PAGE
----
The MIL-DIL “Stew” – Part 2: Adapting to Changing Roles

Last week I began a series of postings on the sometimes-controversial-but-potentially blessed relationship of mother-in-law and daughter-in-law. I said that one of the problems encountered in the relationship is changing roles of the two women involved ~ a reason for struggle, but not an excuse.

I've always thought about that answer a man gives at his daughter's wedding in answer to the question, "Who gives this woman in marriage to this man?" The dad usually says, "Her mother and I."

I've wondered how many moms are silently yelling, "Wait! Not yet!" And I've wondered how many mothers-in-law are thinking, "My baby!"

The truth is, at weddings, as happy as they may be, there are some subtle shifts going on. (Note: subtle shifts might not be the word; it feels like an earthquake to some!)

The Bible refers to marriage as two becoming one ("one flesh," Genesis 2:24); but there is also a necessary ripping apart of old relationships to make way for new ones. As bride and groom "leave" their homes and "cleave" to one another, the parents ~ especially the moms ~ may feel like a cleaver just chopped into their hearts. (Don't get me wrong. Dads also feel this deeply. I'm thinking of the bittersweet Steve Martin film, Father of the Bride.)

My point is, as wedding bells toll, roles change. The mother of the bride will always be "Mom" to the bride. But the mother of the groom will be her "other mother," if that. Some DILs aren't comfortable with having another "mother." They perhaps aren't even sure what they want the relationship to be. It has to grow into something the DIL can recognize as a blessing, perhaps. One MIL told me she feels like "an outcast." Another admitted to feeling "alienated." Clearly, the daughter-in-law (DIL) holds the key to the mother-in-law's (MIL) acceptance.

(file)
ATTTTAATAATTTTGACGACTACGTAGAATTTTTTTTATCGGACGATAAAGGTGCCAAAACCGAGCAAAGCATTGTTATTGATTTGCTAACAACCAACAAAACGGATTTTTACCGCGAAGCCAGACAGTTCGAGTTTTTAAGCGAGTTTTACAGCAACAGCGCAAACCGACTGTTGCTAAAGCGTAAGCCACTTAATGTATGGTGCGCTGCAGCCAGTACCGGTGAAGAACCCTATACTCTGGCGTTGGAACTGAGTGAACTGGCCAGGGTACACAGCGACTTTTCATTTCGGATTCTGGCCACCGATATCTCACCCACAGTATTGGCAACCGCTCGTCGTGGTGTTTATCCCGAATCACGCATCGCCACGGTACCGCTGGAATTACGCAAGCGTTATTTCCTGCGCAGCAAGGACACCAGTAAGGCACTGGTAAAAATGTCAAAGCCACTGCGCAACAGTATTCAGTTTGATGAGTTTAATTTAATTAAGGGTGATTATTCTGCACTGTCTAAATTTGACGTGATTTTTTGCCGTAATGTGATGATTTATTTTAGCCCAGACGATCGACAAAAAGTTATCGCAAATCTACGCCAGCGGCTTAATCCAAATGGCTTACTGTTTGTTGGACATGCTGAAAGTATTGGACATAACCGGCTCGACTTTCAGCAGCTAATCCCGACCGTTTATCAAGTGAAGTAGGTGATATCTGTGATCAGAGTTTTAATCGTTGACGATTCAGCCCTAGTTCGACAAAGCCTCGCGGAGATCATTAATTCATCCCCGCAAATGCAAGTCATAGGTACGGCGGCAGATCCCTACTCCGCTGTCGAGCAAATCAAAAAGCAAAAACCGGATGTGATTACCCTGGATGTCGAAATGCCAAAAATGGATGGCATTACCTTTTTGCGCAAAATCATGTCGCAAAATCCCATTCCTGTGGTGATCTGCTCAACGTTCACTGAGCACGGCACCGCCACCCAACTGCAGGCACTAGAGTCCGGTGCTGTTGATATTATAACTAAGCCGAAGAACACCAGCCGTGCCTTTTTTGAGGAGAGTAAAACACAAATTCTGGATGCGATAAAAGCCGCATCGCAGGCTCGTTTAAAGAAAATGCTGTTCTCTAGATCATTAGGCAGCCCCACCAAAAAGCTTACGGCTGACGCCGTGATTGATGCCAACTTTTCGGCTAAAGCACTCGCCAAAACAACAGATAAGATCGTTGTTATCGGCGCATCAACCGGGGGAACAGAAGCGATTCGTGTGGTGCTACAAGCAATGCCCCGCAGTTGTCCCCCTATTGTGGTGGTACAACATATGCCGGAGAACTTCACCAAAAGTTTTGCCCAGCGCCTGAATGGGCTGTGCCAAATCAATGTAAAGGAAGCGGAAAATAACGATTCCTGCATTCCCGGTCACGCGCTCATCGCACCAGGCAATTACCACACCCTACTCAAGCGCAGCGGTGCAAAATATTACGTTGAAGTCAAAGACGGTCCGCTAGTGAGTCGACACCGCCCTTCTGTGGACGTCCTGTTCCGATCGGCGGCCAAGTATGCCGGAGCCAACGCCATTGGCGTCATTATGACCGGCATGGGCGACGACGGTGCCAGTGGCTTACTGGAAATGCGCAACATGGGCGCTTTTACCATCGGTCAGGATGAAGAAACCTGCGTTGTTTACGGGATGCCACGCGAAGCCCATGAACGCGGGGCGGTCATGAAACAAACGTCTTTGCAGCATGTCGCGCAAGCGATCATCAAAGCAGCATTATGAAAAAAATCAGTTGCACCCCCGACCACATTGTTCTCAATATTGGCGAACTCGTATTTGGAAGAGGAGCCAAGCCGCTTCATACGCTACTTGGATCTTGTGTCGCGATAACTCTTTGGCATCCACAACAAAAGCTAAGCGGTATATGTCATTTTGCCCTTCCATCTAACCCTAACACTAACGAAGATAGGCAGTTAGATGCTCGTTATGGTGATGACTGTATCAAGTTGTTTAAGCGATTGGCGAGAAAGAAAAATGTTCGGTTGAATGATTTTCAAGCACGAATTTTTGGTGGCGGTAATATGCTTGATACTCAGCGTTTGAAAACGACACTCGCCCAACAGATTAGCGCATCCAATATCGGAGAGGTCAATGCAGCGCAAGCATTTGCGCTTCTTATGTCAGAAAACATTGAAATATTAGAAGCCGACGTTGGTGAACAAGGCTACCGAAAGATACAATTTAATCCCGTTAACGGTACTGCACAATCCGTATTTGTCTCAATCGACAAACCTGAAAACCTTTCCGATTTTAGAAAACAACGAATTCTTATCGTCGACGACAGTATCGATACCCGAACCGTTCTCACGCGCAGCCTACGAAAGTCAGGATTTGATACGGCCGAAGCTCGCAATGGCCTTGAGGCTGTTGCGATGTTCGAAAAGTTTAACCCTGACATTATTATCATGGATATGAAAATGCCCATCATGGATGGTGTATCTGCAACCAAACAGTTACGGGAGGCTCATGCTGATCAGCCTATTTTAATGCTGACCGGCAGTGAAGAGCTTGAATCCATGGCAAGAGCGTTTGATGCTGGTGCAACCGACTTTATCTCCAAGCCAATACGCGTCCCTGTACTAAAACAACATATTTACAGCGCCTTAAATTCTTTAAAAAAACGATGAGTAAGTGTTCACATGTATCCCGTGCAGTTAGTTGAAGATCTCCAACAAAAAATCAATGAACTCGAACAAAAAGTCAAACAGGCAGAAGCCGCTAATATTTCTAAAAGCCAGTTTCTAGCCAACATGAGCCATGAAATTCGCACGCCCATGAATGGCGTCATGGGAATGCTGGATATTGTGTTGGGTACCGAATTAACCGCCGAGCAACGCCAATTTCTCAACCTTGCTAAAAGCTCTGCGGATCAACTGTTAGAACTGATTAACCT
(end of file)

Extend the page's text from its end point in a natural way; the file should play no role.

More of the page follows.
But the MIL and DIL will, in their different roles after the marriage, always have different views of one man. The DIL see him first as a man, her man. The MIL will always see him first as a boy, her boy, even when he is in his 60s!

The MIL has a brain full of memories starting with the baby bassinet and weaving through years of grade school events and teen antics. Maybe she got her first sense of separation as he drove or flew off to college. She's always wanted him to grow into independent manhood. But it still hurts. Her son's life is imprinted on her heart. Yet at the wedding, she senses that perhaps her life as "mom" has to fade into something new ~ the "ask to be invited" MIL.

On the other hand, the DIL breezes into new life with her Prince Charming with dreams and anticipation for change.

Nothing wrong with any of this, so far. It's totally natural.

The problem comes when these two women deal poorly with their natural "territorial" instincts.

(continued tomorrow, 3-24-11)

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